If you place a shunt of .001 ohms across the meter and drive it to full scale = 1 volt, and since the shunt is .001 ohms.

That means it will draw 1000 amps E = I x R or 1 = 1000 x .001.

So now your scale needs to be changed so that the 0 to one volt scale is replaced with a 0 to 1000 amps scale. And of course, 0.1, and 0.01 give corresponding ratios.

In this 1000 amp case, total current is 1000 Amps plus 1 Ma, and so on with other ratios.

This works with AC, but for precision, they use current transformers.

For more details. Ammeter

Shunts etc

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#7

Re: How to Wire a Shunt for an Amp Meter?

08/30/2011 12:29 AM

As a mechanical person myself, I understand your confusion. As has been explained, you are measuring the voltage drop over the shunt (simply a resistor) to determine the current (Ohms Law). This finally dawned on me when I placed a number of resisters in series with a battery and measured the voltage difference either side of the resistor, you can do this using light bulbs. In your case you have two resistors, the shunt with a small voltage drop (millivolts) and the equipment you are testing. e.g. if the total is 12V then the shunt may drop 20mV and the equipment 11.98V. If you open your meter you should see the shunt it uses inside.

Hope this helps.

Tony

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#8
In reply to #7

Re: How to Wire a Shunt for an Amp Meter?

08/30/2011 3:06 AM

Please, Please, Please do not use the term "Amperage". There is no such thing. Please use the term Current when referring to Amperes. Also Please do not use the term "Wattage" for the same reason, Power is measured in Watts and should be referred to as Watts, not "Wattage".

Regards

A grumpy Electrical Engineer.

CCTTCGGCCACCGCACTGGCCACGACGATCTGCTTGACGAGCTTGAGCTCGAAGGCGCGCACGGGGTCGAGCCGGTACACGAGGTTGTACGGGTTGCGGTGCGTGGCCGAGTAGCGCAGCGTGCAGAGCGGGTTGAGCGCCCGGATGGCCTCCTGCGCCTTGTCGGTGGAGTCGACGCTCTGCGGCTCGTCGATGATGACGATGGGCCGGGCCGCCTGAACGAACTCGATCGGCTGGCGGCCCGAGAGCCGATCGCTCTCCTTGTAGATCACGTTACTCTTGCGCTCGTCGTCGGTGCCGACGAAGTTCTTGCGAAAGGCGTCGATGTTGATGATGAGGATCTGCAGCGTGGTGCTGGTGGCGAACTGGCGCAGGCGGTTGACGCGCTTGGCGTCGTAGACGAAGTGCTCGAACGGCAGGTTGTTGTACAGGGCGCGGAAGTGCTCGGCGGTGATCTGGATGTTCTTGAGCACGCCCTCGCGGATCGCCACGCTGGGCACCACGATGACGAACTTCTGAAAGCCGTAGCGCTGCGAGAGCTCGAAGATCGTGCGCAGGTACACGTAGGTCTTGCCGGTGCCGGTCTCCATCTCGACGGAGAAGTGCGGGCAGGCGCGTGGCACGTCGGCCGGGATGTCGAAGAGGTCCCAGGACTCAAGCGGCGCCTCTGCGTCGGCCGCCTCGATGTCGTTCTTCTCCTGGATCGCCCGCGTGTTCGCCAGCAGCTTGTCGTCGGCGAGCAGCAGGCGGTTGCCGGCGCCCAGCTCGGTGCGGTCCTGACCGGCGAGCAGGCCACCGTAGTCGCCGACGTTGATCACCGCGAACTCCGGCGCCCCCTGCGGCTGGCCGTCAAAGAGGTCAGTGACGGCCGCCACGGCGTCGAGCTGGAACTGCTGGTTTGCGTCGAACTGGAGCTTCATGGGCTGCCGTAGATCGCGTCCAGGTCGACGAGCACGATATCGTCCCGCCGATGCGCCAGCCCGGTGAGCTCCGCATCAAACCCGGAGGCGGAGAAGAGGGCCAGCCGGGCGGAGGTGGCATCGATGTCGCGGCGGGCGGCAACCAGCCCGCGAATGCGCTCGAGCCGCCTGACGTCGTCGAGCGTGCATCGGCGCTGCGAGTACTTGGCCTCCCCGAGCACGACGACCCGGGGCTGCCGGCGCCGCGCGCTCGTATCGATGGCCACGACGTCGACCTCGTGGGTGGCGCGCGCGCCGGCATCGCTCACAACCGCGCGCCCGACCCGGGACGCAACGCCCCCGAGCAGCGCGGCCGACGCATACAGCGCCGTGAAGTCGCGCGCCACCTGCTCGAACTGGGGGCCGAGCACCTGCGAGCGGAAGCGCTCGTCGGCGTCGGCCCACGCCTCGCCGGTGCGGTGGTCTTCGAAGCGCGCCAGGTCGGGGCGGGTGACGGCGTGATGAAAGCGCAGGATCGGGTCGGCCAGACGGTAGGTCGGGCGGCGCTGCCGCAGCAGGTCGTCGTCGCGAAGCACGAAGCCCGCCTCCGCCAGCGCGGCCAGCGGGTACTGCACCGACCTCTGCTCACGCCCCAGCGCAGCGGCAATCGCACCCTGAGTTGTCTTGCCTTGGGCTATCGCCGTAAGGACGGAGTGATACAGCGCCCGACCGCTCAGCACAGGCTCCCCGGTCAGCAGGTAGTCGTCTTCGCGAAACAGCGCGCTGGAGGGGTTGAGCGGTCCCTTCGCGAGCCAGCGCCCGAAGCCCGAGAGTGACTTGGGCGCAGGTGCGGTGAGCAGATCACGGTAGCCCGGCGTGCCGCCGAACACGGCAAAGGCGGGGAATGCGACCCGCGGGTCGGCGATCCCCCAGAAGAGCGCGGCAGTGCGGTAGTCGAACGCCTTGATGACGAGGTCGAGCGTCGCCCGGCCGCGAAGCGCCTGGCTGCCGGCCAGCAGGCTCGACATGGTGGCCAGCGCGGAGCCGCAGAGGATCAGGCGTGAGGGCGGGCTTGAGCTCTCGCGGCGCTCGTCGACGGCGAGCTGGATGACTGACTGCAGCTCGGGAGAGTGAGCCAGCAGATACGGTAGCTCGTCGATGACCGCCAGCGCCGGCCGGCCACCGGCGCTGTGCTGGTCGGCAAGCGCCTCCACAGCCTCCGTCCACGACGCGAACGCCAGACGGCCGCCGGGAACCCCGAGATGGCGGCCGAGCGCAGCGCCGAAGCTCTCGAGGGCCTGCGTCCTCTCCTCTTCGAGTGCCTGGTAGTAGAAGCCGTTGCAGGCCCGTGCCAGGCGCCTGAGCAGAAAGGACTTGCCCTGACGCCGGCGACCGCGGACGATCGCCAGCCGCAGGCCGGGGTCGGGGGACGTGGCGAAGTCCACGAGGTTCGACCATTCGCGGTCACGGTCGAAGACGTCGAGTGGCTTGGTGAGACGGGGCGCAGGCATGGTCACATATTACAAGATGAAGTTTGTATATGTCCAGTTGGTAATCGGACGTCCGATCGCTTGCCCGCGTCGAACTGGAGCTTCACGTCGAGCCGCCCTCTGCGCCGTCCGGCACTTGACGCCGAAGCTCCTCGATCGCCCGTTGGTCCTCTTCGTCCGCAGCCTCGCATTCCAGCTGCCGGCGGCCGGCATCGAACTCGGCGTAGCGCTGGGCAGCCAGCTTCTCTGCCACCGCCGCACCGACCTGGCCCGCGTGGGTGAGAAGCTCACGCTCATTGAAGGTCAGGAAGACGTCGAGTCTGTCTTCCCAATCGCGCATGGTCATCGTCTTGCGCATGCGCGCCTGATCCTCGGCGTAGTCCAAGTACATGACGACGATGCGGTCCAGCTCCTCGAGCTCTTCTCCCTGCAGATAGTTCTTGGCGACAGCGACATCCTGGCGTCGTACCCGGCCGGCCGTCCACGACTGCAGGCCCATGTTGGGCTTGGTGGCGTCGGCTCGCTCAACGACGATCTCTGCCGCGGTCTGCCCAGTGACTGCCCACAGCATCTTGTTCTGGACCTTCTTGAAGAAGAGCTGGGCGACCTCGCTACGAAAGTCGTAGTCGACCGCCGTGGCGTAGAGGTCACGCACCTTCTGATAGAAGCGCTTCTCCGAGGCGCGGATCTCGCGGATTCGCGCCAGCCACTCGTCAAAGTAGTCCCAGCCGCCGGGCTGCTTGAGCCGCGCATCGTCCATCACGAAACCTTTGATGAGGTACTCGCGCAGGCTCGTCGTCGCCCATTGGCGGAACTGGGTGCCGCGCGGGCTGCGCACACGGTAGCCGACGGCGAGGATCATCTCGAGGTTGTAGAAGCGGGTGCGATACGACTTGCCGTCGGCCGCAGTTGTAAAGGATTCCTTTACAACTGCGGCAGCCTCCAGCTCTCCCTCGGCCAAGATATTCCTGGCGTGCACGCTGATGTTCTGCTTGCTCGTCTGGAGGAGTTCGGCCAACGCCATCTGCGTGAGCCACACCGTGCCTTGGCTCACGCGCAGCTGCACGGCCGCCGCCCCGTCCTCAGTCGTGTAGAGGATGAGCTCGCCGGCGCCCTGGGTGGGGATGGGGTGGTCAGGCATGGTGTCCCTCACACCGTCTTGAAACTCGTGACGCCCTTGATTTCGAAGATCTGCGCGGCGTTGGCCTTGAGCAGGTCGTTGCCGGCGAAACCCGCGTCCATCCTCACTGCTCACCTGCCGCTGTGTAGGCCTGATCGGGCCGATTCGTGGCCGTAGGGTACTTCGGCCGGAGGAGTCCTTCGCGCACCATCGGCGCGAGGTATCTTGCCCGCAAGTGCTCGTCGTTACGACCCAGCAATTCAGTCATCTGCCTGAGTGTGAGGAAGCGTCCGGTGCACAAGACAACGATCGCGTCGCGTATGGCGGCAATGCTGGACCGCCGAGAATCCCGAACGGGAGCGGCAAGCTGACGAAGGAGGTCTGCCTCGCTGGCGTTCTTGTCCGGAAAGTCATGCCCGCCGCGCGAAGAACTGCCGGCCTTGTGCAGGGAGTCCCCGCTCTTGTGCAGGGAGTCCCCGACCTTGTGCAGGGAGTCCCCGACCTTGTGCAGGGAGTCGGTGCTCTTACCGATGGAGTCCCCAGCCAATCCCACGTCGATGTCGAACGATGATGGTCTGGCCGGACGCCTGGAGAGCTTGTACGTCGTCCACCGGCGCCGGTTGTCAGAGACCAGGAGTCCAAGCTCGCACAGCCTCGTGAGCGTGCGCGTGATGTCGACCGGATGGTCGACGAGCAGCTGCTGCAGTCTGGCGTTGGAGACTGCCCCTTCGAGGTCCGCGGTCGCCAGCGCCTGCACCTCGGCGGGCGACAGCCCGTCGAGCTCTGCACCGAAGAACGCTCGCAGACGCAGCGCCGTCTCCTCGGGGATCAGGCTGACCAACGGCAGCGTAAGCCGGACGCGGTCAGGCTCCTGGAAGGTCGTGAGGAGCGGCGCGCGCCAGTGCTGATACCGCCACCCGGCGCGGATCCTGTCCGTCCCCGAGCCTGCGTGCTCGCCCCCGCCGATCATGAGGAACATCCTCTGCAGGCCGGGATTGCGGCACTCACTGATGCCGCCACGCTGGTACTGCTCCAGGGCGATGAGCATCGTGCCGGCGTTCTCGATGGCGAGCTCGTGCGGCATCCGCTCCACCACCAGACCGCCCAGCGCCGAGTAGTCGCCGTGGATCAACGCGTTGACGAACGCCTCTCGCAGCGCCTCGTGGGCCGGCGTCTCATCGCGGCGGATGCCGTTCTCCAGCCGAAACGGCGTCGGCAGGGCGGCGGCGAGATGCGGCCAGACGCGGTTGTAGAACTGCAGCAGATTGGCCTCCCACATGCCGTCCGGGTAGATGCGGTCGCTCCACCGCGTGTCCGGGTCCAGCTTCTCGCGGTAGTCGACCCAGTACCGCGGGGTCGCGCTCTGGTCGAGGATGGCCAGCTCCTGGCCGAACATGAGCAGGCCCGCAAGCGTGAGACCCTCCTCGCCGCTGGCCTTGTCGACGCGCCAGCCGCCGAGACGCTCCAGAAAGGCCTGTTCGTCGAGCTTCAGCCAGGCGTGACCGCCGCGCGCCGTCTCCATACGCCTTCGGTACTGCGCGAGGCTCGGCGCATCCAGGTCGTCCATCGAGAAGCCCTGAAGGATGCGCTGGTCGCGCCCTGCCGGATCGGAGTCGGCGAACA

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#13
In reply to #8

Re: How to Wire a Shunt for an Amp Meter?

08/30/2011 4:35 PM

And are we to abandon "voltage" in favour of "electromotive force?

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#28
In reply to #13

Re: How to Wire a Shunt for an Amp Meter?

09/01/2011 3:16 AM

No need to abandon any correct term.

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#32
In reply to #13

Re: How to Wire a Shunt for an Amp Meter?

09/02/2011 11:58 AM

Yes, and cabbage is also too long.

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#10

Re: How to Wire a Shunt for an Amp Meter?

08/30/2011 6:16 AM

The guys are helpful, but together a bit confusing. You can build your shunts without much fuss with pieces of wire. This recommendation is for DC to 60cycles AC only. Higher frequencies are a different matter. Please go with Tony's drawing. It will take a bit experimentation on your part, no problem, you will get the hang of it.

Before you can measure something, you have to get something you know, you can trust. In this case 3 resistors, $2-5 apiece. You either go to the friendly electric supply house or .digi-key.com. The choices are bewildering. But your needs are simple.